Santa Clara County Sheriff Laurie Smith made her first court appearance Friday to answer to corruption allegations leveled against her by a civil grand jury that, if they were to be affirmed at trial, would lead to her being expelled from office.
Smith did not enter a plea and San Mateo County Judge Nancy Fineman gave her attorneys and prosecuting attorneys at least through April to debate, through legal briefings, the sufficiency of the accusations made by the civil grand jury.
In December, the Santa Clara County Civil Grand Jury filed official accusations against Smith alleging seven corruption-related acts. Six involve ongoing criminal indictments alleging Smith engaged in political favoritism by leveraging her control over issuing concealed-carry weapons permits and eluding gift-reporting laws. The seventh accuses her of resisting an auditor’s probe into negligence allegations stemming from a 2018 jail inmate’s injury that led to a $10 million county settlement.
If a trial proceeds, a rare hybrid civil-criminal trial would follow. Like a criminal trial, the process would involve a jury, which would hear witness testimony and evaluate evidence. In lieu of sentencing, however, a unanimous guilty verdict on any of the seven counts against Smith would prompt her forcible removal from office by the court.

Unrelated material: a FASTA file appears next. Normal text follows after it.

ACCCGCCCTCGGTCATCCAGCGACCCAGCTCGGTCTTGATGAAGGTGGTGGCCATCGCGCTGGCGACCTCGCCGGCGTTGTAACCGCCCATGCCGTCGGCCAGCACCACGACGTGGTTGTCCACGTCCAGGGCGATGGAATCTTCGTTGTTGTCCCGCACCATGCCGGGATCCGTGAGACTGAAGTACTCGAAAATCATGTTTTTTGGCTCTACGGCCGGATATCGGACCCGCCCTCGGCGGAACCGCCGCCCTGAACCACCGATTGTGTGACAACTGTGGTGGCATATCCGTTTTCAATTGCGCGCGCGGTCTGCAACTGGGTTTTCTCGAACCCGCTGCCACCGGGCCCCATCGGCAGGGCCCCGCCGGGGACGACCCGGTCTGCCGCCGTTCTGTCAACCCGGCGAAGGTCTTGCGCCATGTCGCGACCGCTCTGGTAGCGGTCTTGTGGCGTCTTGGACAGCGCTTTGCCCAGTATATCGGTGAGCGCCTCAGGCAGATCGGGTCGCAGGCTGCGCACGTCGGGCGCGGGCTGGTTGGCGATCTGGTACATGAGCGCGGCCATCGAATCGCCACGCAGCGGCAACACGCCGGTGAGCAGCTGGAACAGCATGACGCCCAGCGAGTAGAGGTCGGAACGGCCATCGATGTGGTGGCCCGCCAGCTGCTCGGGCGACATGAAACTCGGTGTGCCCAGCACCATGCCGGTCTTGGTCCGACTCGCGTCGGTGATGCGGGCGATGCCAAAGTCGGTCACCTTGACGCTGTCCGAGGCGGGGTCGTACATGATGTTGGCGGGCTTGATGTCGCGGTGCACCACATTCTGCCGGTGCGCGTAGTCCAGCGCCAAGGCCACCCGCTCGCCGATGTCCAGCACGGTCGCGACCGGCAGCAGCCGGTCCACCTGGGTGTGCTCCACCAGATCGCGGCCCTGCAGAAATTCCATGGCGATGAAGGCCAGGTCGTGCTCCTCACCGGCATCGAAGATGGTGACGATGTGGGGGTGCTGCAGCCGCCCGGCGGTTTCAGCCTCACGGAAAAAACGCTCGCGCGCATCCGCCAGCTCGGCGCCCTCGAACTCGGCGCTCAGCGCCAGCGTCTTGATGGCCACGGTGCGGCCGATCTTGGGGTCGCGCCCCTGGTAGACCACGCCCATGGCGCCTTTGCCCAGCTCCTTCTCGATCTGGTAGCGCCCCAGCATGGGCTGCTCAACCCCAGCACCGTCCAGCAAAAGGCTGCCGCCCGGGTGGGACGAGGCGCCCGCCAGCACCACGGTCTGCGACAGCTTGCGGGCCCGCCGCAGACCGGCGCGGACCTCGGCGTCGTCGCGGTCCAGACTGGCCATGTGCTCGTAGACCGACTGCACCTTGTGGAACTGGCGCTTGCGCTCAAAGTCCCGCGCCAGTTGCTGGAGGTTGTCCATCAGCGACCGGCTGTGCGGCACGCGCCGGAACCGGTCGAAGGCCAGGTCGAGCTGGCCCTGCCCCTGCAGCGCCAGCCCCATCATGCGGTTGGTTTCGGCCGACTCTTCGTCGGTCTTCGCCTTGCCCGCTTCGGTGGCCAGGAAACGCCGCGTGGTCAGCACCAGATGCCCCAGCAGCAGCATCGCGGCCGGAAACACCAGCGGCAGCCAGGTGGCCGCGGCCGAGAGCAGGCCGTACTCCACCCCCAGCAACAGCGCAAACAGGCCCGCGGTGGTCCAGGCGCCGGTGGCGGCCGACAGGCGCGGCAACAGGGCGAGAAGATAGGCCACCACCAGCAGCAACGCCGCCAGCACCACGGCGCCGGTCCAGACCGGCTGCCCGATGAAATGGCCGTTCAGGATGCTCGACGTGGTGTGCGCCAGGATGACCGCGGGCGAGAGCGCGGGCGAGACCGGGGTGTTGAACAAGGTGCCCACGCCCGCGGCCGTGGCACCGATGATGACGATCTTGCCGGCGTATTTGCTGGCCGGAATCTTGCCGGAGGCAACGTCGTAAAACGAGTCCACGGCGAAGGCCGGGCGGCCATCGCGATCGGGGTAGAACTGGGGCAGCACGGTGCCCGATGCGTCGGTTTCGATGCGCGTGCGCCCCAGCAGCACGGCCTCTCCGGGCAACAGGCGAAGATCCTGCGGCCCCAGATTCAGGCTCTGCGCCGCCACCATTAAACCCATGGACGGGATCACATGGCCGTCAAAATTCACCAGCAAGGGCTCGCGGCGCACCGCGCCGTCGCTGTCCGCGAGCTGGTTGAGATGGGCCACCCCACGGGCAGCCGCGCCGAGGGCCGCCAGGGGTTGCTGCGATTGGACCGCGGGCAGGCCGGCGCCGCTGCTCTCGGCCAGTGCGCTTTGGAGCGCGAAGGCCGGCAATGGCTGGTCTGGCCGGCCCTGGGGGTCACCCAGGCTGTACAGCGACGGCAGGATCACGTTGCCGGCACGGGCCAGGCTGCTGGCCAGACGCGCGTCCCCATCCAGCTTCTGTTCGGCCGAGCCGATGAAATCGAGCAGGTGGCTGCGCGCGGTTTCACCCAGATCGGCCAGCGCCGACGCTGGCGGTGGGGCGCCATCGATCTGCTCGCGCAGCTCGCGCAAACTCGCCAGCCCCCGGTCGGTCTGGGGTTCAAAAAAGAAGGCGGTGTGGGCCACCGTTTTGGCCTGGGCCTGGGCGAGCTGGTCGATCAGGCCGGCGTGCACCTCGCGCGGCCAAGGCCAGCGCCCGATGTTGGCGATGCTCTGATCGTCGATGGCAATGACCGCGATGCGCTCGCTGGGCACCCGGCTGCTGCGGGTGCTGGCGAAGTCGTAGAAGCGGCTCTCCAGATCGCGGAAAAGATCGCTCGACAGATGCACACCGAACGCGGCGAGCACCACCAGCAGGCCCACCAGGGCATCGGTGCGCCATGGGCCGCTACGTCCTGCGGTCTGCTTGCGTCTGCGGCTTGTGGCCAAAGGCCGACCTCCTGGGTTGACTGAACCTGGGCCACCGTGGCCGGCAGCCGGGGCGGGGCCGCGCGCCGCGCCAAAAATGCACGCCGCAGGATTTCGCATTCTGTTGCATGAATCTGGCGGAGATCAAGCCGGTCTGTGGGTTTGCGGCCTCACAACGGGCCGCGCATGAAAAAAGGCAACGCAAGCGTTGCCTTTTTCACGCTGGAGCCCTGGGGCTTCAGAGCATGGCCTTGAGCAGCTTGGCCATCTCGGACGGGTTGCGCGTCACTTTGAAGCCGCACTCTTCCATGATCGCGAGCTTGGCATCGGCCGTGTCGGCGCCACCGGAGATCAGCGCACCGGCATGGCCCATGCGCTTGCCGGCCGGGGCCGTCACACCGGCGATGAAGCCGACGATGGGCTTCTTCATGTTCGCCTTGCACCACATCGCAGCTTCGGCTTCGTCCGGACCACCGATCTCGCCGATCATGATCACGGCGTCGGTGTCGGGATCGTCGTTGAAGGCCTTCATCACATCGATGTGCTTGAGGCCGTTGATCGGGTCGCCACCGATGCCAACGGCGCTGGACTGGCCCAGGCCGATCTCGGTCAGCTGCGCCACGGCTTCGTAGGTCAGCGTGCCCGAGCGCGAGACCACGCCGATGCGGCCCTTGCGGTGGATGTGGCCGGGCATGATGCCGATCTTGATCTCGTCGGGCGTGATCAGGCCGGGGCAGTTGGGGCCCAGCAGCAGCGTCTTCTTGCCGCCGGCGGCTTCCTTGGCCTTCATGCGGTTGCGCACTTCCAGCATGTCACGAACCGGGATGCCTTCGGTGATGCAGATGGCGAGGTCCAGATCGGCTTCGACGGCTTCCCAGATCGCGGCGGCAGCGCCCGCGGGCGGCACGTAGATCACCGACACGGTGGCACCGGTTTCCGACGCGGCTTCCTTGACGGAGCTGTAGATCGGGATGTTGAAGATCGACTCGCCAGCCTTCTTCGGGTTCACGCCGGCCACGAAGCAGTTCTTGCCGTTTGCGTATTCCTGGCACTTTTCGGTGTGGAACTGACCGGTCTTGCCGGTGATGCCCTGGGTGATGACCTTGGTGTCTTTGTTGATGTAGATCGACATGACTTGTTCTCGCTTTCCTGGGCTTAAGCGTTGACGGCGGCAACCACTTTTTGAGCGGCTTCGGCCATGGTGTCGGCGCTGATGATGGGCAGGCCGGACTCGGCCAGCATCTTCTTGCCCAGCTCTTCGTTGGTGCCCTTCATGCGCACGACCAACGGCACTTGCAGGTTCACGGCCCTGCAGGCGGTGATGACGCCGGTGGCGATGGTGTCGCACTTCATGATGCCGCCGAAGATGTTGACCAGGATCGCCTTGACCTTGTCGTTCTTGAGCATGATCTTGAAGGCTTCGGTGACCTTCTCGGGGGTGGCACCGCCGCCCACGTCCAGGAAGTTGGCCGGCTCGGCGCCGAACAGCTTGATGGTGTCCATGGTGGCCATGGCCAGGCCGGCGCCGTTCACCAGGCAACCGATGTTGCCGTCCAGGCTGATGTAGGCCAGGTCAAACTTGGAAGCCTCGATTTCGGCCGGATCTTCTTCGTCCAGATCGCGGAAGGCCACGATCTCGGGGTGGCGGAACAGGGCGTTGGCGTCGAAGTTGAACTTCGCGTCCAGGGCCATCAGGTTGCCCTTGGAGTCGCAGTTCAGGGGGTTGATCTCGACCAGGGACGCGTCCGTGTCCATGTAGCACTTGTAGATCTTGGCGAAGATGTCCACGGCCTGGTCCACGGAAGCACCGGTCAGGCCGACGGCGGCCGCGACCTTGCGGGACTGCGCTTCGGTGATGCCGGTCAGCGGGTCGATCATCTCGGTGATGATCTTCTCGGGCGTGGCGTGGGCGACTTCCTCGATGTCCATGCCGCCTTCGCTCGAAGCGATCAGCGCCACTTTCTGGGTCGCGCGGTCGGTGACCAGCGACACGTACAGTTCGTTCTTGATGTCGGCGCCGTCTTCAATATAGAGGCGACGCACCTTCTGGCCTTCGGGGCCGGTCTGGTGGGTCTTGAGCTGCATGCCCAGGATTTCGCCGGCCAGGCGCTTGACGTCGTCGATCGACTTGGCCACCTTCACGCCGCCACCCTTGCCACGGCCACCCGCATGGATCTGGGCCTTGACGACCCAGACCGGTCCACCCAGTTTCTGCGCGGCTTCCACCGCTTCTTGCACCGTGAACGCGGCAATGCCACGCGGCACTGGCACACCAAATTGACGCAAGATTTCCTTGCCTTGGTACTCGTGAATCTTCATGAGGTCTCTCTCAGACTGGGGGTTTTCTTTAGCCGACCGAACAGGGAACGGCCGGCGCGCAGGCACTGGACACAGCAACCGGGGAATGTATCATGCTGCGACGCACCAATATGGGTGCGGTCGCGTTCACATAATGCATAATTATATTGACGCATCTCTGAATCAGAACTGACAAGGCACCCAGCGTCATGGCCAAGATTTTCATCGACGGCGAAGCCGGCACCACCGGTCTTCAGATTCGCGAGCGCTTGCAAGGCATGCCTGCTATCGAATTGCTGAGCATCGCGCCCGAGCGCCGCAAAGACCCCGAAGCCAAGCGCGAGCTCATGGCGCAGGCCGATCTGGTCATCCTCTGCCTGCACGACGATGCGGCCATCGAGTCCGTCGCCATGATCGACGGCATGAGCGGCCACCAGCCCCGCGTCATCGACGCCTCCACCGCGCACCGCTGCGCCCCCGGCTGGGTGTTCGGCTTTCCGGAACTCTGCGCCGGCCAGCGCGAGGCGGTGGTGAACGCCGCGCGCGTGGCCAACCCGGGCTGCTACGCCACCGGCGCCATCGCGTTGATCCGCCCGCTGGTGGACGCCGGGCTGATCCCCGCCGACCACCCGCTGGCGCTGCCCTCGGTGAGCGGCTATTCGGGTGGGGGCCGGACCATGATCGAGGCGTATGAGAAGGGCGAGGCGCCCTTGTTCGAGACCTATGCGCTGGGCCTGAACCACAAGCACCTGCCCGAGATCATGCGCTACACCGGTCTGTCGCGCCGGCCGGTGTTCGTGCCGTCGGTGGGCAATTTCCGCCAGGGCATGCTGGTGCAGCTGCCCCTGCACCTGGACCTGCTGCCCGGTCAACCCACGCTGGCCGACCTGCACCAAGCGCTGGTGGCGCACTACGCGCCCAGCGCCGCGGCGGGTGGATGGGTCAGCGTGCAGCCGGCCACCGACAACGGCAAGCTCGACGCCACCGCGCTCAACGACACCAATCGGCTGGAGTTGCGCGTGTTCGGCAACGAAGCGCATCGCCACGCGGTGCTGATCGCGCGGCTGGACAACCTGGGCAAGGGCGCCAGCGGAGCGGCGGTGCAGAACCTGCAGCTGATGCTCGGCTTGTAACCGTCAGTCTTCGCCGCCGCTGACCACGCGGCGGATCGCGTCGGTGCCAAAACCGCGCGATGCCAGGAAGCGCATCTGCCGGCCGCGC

The new timeline established Friday means that any trial would take place just before — or even during — the June primary election, introducing the possibility of a sitting sheriff being expelled from office not long after re-election.
Amid the heavy scrutiny — including a county board of supervisors’ no-confidence vote of Smith this past fall — Smith has not announced her intention to run for a seventh term, nor has she filed the necessary paperwork with the county and state, which has a mid-March deadline. This week, the list of official candidates vying to replace her doubled to four, with the entry of a retired San Jose police assistant chief and the current Palo Alto police chief.
The case timeline set Friday was driven largely by the fact that Smith’s defense attorneys — Allen Ruby and his co-counsel Jim McManis — have not fully examined the 30-volume transcript of the civil grand jury proceedings.
“Until we’ve had an opportunity to read the transcript,” Ruby said Friday, “We can’t know what all of our objections are, and there are plenty.”
Smith waived her right to a speedy trial to allow for that examination — though in one of many examples of uncertainty about the rare civil-criminal case, the judge was not immediately certain that right applied.
The case was being heard in San Mateo County after Santa Clara County Superior Court recused itself in part because Smith’s deputies are heavily integrated into everyday court life, serving as in-house court security as well as courtroom bailiffs. Friday’s arraignment was held on a remote videoconference because San Mateo County has temporarily halted in-person civil court proceedings because of the wide spread of the omicron variant of COVID-19.
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Source:: The Mercury News – Entertainment
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